'Unsafe' staffing levels in Edinburgh psychiatric ward where patient took her life 'contributed' towards her death

A sheriff has concluded that staffing levels in a psychiatric ward where a patient took her life were “unsafe” and “contributed” towards the woman’s death.

By James Mulholland
Monday, 22nd June 2020, 6:21 pm
Updated Wednesday, 24th June 2020, 11:55 am
The Royal Edinburgh Hospital.
The Royal Edinburgh Hospital.

Clare Shannon,30, died on April 4th in 2014 whilst a patient at the Barcarres Ward in the Royal Edinburgh Hospital.

A written judgement issued at Edinburgh Sheriff Court earlier this month revealed Ms Shannon had spent many years suffering from Emotionally Unstable Personality Disorder (EUPD).

The written determination states that people with the condition suffer from severe depression, low mood and often try to take their own lives. Ms Shannon had made repeated attempts on her life in the years leading up to her death.

On the night she died, only two members of nursing staff were on duty looking after a total of 20 patients who were on the ward. At least one of the patients needed constant supervision and others had a “propensity” to self harm.

Sheriff Wendy Sheehan’s determination, following a Fatal Accident Inquiry, states that one of the staff members was only a nursing assistant with no formal qualifications and less than a year’s experience of the job.

The sheriff, who has made her findings public, concluded that the level of staff available on the night Ms Shannon died was inadequate.

She wrote: “There was a defect in the system of work on the Balcarres ward, Royal Edinburgh Hospital, which on April 4 2014, allowed two nursing staff (one of whom was a nursing assistant with no formal qualifications and less than a year’s experience) to care for 20 acutely unwell patients (at least one of whom required constant observation and others who had a propensity to self-harm).

“This was unsafe and contributed to the accident resulting in Clare Shannon’s death.”

The opinion issued by the court tells of how Ms Shannon, whose address wasn’t disclosed, was the youngest of three daughters. Her father was diagnosed with early onset dementia when she was aged around seven-years-old.

Read More

Read More
'It was a harrowing experience' - What it is like to be on a coronavirus ward in...

Sheriff Sheehan wrote that she had seen a number of journals that Ms Shannon had written. She also watched a ‘poignant’ film which Ms Shannon had made about her condition which was called “Unwell.”

Sheriff Sheehan said the work displayed Ms Shannon’s “intellect, humour and creativity” and gave an insight into how her mental health impacted on her life.

NHS Lothian ‘need to do more’

The judgement tells of how Ms Shannon swallowed an object after visiting the bathroom.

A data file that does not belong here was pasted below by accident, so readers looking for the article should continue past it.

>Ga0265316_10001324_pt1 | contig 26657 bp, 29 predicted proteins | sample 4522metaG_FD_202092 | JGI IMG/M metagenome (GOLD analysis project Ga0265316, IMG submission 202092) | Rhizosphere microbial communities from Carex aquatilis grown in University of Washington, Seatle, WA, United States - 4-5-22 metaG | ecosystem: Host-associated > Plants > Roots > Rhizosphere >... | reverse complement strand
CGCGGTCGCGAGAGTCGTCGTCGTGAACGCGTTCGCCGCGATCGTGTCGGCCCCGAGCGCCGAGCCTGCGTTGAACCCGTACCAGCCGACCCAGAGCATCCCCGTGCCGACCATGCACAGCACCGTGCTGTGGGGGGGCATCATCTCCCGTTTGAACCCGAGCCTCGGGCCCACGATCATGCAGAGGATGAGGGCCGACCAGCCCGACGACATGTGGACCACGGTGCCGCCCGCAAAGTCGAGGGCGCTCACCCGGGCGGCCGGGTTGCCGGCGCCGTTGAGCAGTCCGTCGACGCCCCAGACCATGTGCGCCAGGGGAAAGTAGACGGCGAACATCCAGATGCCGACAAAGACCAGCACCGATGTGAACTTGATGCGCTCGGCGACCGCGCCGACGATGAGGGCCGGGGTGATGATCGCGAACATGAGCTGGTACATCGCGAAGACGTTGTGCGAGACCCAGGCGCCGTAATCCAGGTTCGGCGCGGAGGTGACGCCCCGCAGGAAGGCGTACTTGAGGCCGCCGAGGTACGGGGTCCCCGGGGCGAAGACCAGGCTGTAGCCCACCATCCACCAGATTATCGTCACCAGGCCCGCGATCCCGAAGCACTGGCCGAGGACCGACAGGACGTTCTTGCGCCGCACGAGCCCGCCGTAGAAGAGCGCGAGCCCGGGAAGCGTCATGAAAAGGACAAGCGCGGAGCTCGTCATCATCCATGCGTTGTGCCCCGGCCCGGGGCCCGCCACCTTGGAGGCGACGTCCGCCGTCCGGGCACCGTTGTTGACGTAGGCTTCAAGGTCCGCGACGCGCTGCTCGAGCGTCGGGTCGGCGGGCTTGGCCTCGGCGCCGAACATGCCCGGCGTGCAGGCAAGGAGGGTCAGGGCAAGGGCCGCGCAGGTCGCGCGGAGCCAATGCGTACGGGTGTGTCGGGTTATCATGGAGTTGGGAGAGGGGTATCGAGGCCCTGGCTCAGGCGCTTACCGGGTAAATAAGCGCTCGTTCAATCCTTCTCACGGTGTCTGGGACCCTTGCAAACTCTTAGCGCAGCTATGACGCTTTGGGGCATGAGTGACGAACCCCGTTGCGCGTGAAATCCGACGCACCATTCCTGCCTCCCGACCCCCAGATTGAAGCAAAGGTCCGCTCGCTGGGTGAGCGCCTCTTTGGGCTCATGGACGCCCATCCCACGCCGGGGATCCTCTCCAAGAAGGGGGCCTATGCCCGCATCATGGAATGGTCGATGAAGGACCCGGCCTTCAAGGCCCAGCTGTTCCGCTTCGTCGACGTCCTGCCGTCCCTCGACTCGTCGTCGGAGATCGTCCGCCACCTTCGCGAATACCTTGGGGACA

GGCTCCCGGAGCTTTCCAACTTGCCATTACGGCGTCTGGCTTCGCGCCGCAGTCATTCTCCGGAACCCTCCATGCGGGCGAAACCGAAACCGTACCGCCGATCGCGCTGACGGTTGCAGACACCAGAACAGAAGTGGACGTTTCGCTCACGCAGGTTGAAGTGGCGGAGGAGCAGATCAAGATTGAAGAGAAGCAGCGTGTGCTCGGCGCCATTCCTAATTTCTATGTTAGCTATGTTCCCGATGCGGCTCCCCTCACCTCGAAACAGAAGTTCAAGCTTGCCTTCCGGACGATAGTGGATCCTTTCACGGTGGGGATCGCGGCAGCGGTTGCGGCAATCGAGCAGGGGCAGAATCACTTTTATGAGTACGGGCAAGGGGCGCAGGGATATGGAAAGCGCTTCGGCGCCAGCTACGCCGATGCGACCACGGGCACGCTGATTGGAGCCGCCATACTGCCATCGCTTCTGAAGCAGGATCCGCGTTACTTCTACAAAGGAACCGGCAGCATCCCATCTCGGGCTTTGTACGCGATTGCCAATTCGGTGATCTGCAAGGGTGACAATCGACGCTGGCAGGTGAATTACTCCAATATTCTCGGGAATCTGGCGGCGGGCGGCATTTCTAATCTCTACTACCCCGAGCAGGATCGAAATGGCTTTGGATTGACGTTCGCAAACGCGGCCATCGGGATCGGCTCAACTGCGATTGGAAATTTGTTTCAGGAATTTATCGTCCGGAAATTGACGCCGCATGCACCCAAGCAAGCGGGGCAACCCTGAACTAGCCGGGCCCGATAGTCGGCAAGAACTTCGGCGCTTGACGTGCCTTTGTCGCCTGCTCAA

Sheriff Sheehan said that a “reasonable precaution” which could have been taken to avoid Ms Shannon from losing her life was to ensure that she was “directly observed” when using the toilet “at all times”.

The judgement also states that Ms Shannon may have not received the most appropriate care whilst a patient at the Barcarres Ward. Sheriff Sheehan said this was because the ward was designed for caring for acute patients and not people with long term conditions like Ms Shannon.

She said that by being on the Barcarres ward, Ms Shannon would not have had access to psychiatric therapies which may have helped her. The sheriff also said that NHS Lothian need to do more to develop services to help people who may have similar needs to Ms Shannon.

And she urged NHS Lothian to implement the recommendations contained within a document issued last year by Healthcare Scotland entitled ‘From Observation to Intervention’.

She wrote: “In 2013/14 NHS Lothian did not have, and at the current date they do not have, any service to treat patients who require adult inpatient psychiatric care other than by way of admission to acute wards (which are designed to assess, stabilise and discharge patients over a 10-14 day period).

“Acute wards, by their nature, do not provide an environment where patients with serious, chronic conditions may receive specialist clinical psychology treatment to address their core psychopathology.

“Acute wards are also not designed to provide the safe, therapeutic and intensive care environment, length of admission or staffing ratios which patients undergoing such treatment require.

“The introduction of the 2019 guidance in all NHS Lothian adult inpatient psychiatric wards might realistically prevent other deaths in similar circumstances.”

Dr Tracey Gillies, medical director at NHS Lothian, said: “On behalf of NHS Lothian, I wish to offer my sincere condolences to Clare Shannon’s family.

“We accept the findings and the recommendations in Sheriff Sheehan’s report. We have already made significant changes to the ways of working within the hospital, to staffing levels, which we keep under review and to the investment in the therapeutic environment within the new Royal Edinburgh Hospital. In addition we are implementing the 2019 HIS observation standards.”